Castles and Other English Delights
It is 10:53 am. We are on the Thameslink train to Windsor Castle. The Thameslink is similar to a subway, but upgraded by one level. The seats face each other like a train and some seats have a table between them. The seats are more comfortable and the ride is swift. We left ‘home’ over an hour ago. The buses and tubes seem to be getting more and more spread apart, making connections difficult. Fortunately or unfortunately, the only time clock we have ticking away is our London Pass, limited to six consecutive days total. The clock is ticking and the sights are waiting. I am growing impatient with the commute for the day. The Thameslink will only take us to Slough and we will have to take yet another train to Windsor/Eaton station.
Finally at 11:45 am we arrive at Windsor. After walking through the modern shopping plaza that now houses the station, Windsor wakes up the senses and has been worth the wait. The town of Windsor is like stepping back into time. The buildings that house shops and restaurants look like yesteryear. The architecture is typical Tudor England with the warmth and charm that one longs to see when visiting this country, but is absent in London. It would not be surprising to see a woman wringing out the wash in a bucket on the street or a many in 17th century garb shouting the days news in the street. It is charming and quaint.
Down the road from the castle is Eaton University, one of the most famous in the world. The tops of the university buildings peak over the trees and can be viewed from the castle grounds. Windsor castle looks like every school child fantasizes a medieval castle to look like. There are turrets and towers all around the grounds. With a little imagination, one can still see the sentries pacing back and forth on the tower walls keeping a sharp eye for enemy invaders or friends of the royal residents and determining the difference with skills that could cost them their life.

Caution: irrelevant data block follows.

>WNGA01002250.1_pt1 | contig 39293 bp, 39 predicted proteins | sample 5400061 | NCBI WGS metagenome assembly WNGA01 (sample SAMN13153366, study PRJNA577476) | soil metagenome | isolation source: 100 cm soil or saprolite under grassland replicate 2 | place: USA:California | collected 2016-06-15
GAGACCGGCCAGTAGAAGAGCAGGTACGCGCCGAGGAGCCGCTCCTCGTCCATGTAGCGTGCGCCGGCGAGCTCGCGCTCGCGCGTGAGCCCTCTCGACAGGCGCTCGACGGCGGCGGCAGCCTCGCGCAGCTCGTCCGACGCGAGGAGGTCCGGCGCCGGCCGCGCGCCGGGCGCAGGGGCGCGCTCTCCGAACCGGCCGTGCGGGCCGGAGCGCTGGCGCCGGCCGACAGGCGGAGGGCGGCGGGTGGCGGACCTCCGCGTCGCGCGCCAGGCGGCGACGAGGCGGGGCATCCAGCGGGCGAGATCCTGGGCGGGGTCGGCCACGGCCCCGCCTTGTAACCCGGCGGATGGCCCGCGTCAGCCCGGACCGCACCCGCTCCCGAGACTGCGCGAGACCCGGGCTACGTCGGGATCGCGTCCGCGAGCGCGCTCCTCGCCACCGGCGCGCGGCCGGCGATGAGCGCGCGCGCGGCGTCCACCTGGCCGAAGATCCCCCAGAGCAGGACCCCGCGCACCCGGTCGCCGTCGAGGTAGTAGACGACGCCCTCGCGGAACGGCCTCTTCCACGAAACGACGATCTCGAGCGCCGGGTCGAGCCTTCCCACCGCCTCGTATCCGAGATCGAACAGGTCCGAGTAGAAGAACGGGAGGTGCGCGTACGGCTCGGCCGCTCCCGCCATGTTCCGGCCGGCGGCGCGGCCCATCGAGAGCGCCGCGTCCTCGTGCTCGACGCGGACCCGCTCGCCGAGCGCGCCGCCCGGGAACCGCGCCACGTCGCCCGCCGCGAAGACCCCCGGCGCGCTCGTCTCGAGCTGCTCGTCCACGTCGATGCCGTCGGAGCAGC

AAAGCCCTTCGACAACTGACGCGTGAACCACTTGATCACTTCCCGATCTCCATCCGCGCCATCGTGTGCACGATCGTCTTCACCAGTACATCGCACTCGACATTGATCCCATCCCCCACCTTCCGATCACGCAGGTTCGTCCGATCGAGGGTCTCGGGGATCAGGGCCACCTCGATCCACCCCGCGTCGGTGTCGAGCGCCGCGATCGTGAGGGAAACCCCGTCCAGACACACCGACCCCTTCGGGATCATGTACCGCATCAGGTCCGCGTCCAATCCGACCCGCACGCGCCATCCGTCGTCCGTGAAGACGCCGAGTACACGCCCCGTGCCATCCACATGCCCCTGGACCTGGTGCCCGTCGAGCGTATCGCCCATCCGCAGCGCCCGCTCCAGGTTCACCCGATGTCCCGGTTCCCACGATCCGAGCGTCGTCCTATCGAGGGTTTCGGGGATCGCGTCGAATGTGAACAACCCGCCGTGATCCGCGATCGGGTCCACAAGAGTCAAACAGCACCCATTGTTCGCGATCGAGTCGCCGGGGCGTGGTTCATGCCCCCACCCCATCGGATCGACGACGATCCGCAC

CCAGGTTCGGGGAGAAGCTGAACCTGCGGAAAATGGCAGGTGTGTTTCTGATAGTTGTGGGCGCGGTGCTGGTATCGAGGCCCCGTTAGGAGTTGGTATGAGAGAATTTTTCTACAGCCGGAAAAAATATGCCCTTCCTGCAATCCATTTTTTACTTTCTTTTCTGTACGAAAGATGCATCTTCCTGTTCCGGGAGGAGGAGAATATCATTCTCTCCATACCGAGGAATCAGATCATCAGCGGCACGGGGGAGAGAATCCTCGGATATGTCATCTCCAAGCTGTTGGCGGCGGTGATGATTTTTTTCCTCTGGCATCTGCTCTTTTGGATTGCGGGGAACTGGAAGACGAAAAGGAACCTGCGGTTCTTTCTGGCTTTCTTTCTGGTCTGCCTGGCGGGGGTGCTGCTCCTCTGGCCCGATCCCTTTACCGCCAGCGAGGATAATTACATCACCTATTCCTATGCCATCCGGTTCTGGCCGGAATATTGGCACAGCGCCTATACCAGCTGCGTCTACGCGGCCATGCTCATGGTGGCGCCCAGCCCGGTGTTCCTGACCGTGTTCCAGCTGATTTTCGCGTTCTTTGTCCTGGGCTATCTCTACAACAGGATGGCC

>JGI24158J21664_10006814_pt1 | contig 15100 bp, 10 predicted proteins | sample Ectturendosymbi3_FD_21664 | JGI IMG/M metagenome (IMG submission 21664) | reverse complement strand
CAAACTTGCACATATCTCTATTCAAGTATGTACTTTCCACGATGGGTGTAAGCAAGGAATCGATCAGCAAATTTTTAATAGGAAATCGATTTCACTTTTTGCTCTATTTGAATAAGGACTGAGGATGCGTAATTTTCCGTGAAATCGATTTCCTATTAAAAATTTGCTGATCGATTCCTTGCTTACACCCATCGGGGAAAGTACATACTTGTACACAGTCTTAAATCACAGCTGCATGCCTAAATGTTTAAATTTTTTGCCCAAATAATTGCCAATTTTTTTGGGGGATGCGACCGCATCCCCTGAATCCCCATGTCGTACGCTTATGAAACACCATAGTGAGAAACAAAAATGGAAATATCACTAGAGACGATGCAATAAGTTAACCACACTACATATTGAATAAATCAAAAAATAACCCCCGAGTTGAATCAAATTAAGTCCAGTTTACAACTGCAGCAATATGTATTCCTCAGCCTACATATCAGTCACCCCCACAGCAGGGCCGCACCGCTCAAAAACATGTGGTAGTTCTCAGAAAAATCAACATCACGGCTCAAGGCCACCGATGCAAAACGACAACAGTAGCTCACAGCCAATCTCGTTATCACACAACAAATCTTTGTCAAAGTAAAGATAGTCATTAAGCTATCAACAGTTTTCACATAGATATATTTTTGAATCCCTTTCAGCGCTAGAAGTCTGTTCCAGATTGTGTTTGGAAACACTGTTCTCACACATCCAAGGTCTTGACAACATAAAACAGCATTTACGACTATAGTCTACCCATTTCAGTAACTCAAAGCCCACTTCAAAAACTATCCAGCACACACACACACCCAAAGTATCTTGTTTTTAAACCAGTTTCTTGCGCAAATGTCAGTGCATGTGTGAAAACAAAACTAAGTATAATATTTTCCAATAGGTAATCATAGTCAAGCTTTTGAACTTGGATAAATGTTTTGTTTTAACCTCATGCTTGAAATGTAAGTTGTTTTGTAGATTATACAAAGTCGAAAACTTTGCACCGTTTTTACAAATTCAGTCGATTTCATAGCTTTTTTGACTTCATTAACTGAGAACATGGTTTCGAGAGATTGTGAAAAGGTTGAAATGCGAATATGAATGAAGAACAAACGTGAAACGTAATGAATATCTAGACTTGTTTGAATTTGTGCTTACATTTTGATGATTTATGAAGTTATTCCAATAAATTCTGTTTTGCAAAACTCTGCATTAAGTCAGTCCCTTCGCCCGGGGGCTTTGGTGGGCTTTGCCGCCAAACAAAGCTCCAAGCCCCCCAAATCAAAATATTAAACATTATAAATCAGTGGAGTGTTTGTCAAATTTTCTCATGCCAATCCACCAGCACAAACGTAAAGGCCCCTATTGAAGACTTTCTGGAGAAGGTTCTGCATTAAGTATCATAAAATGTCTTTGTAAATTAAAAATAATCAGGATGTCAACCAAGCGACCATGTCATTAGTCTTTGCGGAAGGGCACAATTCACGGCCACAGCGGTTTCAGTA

This is the longest inhabited castle in the world, dating back 900 years. This is the castle that had the destructive fire in 1992. It destroyed many rooms and treasures that are irreplaceable. It has been reconstructed to as close to authentic as possible, but some paintings, furniture, and other works of art are gone forever. What has been replaced has been done with excellent workmanship. What is still original and authentic is marvelous and awe inspiring. Some of the fabrics, like some silks would have cost too much to weave at today’s prices, so other tapestries were used in its place.
Queen Elizabeth lives here during the month of April and the first week of June for the initiation and celebration of the Order of the Garter. An early king started the Order and I am sorry I cannot remember which one, to show an honor for one who has done something exceptional for England. There are only 19 of them at any one time.